The author's youthfulness helps to assure the inevitable comparison with the Anne Frank diary although over and above the sphere of suffering shared, and in this case extended to the death march itself, there is no spiritual or emotional legacy here to offset any reader reluctance.

Pub Date: Jan. 16, 2006

ISBN: 0374500010

Page Count: 120

Publisher: Hill & Wang

Review Posted Online: Oct. 7, 2011

Kirkus Reviews Issue: Jan. 15, 2006

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At nearly 1,000 pages, Chernow delivers a deeply researched, everything-you-ever-wanted-to-know biography, but few readers...

GRANT

A massive biography of the Civil War general and president, who “was the single most important figure behind Reconstruction.”

Most Americans know the traditional story of Ulysses S. Grant (1822-1885): a modest but brutal general who pummeled Robert E. Lee into submission and then became a bad president. Historians changed their minds a generation ago, and acclaimed historian Chernow (Washington: A Life, 2010, etc.), winner of both the National Book Award and the Pulitzer Prize, goes along in this doorstop of a biography, which is admiring, intensely detailed, and rarely dull. A middling West Point graduate, Grant performed well during the Mexican War but resigned his commission, enduring seven years of failure before getting lucky. At the outbreak of the Civil War, he was the only West Point graduate in the area, so local leaders gave him a command. Unlike other Union commanders, he was aggressive and unfazed by setbacks. His brilliant campaign at Vicksburg made him a national hero. Taking command of the Army of the Potomac, he forced Lee’s surrender, although it took a year. Easily elected in 1868, he was the only president who truly wanted Reconstruction to work. Despite achievements such as suppressing the Ku Klux Klan, he was fighting a losing battle. Historian Richard N. Current wrote, “by backing Radical Reconstruction as best he could, he made a greater effort to secure the constitutional rights of blacks than did any other President between Lincoln and Lyndon B. Johnson.” Recounting the dreary scandals that soiled his administration, Chernow emphasizes that Grant was disastrously lacking in cynicism. Loyal to friends and susceptible to shady characters, he was an easy mark, and he was fleeced regularly throughout his life. In this sympathetic biography, the author continues the revival of Grant’s reputation.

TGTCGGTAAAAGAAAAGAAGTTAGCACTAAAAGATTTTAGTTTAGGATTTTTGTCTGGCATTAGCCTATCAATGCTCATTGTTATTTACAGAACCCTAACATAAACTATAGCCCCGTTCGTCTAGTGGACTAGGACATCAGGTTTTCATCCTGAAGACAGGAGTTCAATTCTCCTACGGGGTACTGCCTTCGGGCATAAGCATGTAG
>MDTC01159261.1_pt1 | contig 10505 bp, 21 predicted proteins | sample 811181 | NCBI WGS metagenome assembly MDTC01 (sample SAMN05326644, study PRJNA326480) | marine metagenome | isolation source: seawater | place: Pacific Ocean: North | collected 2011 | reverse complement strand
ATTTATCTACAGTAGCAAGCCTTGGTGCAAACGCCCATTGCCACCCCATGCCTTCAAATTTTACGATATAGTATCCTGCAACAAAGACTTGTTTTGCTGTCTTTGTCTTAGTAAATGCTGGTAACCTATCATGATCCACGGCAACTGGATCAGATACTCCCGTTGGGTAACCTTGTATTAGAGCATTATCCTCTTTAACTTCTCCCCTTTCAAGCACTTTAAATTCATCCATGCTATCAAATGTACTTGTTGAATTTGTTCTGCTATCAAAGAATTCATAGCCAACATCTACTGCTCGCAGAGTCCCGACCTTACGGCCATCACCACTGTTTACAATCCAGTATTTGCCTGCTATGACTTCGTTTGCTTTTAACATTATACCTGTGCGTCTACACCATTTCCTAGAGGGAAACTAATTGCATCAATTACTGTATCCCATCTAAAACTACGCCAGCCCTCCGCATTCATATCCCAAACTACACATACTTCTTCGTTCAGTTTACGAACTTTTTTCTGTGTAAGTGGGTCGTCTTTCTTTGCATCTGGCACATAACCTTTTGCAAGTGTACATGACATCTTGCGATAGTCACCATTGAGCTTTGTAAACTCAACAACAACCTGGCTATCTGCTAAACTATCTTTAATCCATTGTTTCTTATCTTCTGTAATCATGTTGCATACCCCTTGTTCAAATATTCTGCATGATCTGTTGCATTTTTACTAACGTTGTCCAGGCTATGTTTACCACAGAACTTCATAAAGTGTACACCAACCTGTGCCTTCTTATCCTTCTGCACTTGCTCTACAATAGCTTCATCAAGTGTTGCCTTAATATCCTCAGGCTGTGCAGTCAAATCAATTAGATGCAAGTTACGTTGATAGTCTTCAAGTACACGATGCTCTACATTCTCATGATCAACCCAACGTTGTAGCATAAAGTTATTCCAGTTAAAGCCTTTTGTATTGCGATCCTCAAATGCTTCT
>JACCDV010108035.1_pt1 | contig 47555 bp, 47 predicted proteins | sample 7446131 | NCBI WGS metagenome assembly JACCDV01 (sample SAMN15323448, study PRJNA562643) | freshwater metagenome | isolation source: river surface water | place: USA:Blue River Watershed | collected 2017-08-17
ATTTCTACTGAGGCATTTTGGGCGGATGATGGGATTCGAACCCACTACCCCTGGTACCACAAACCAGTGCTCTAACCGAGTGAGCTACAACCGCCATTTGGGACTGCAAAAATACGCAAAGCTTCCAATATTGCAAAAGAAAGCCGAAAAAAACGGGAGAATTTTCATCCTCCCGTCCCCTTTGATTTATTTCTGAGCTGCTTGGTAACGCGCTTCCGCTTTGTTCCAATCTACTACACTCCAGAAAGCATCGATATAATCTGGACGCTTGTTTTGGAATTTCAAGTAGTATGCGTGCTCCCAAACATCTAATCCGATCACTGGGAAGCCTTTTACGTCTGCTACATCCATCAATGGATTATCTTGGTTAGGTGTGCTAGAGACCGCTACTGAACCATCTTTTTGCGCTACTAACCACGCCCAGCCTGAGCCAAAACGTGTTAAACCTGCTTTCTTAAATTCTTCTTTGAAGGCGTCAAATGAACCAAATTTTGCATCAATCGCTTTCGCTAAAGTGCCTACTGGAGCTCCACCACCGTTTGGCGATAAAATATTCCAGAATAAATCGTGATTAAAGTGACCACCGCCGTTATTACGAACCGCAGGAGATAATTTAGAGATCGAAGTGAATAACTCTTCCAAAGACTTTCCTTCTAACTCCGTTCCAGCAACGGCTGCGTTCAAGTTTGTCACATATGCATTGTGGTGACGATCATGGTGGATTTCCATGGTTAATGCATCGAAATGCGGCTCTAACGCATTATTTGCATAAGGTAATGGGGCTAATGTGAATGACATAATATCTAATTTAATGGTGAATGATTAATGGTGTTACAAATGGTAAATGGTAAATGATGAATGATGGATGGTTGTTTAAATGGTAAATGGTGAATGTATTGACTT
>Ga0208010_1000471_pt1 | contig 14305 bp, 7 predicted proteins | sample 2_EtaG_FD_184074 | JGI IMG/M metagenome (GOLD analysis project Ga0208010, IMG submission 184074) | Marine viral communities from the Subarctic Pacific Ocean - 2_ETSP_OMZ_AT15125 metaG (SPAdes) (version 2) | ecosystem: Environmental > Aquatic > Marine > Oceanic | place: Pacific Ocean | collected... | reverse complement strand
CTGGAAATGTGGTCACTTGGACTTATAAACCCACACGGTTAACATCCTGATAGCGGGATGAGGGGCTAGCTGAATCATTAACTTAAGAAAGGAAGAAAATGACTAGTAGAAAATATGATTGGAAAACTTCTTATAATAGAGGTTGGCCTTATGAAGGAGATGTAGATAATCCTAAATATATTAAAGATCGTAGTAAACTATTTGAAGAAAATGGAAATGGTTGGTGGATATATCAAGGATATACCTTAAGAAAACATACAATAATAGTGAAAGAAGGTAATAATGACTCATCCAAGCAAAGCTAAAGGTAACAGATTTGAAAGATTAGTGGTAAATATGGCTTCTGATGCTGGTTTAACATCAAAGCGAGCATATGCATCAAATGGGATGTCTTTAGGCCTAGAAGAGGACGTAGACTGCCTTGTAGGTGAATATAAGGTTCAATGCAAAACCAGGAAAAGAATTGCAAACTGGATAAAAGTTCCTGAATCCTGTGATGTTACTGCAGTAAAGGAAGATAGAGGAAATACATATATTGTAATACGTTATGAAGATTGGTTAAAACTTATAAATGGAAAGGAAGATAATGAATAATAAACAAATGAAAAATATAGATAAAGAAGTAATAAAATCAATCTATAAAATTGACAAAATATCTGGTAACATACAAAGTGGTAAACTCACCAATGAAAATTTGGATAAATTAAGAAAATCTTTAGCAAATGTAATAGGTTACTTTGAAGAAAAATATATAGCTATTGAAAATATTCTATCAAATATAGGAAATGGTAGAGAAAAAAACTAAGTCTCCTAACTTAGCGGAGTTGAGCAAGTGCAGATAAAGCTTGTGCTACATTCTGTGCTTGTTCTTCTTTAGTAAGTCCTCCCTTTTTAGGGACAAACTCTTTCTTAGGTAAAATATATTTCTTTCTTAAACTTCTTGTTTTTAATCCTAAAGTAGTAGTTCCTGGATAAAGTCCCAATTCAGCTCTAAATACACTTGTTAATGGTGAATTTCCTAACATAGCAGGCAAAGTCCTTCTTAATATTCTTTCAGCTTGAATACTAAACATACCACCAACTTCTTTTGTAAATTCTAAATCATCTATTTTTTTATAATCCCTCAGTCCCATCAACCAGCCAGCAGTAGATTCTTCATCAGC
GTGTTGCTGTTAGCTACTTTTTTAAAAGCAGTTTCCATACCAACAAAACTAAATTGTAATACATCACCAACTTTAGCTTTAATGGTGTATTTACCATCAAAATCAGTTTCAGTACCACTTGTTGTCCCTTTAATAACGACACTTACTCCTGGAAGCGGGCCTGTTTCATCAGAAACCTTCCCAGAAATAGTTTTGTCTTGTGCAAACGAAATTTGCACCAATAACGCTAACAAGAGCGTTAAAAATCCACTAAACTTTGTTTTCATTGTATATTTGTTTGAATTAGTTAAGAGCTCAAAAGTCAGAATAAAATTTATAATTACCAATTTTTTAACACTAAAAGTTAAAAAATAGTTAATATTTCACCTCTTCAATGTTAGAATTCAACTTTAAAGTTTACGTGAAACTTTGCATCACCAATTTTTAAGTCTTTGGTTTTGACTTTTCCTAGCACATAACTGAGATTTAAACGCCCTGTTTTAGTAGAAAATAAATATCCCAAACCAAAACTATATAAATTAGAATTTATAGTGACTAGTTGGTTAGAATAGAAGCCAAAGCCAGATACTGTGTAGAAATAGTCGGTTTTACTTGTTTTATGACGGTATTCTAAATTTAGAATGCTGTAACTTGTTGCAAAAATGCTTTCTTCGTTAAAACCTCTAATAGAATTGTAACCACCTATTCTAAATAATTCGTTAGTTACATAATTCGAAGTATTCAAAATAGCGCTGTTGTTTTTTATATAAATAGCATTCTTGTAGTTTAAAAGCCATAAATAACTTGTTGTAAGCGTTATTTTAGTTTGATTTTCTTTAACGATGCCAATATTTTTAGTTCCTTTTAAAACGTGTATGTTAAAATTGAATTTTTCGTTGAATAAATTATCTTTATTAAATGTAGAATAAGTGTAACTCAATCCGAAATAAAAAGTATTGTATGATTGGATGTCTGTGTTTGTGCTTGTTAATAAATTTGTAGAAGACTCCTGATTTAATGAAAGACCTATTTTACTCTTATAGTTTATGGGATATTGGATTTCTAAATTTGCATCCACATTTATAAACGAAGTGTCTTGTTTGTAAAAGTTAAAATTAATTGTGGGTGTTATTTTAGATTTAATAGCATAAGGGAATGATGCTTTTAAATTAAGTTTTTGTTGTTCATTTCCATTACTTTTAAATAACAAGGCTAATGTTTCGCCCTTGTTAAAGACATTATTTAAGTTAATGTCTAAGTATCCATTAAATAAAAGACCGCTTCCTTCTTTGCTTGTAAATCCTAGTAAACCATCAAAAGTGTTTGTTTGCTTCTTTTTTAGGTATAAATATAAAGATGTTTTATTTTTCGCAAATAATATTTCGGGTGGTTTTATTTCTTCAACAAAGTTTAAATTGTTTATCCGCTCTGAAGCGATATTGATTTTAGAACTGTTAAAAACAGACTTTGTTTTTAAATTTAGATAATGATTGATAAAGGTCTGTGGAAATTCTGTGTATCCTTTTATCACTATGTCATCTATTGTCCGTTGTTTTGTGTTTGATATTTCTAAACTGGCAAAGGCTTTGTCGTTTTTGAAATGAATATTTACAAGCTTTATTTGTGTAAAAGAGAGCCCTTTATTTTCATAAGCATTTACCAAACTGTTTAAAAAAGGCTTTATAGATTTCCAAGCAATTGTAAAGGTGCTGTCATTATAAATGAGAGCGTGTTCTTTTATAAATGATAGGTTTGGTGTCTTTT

At nearly 1,000 pages, Chernow delivers a deeply researched, everything-you-ever-wanted-to-know biography, but few readers will regret the experience. For those seeking a shorter treatment, turn to Josiah Bunting’s Ulysses S. Grant (2004).

Pub Date: Oct. 10, 2017

ISBN: 978-1-59420-487-6

Page Count: 928

Publisher: Penguin Press

Review Posted Online: July 12, 2017

Kirkus Reviews Issue: Aug. 1, 2017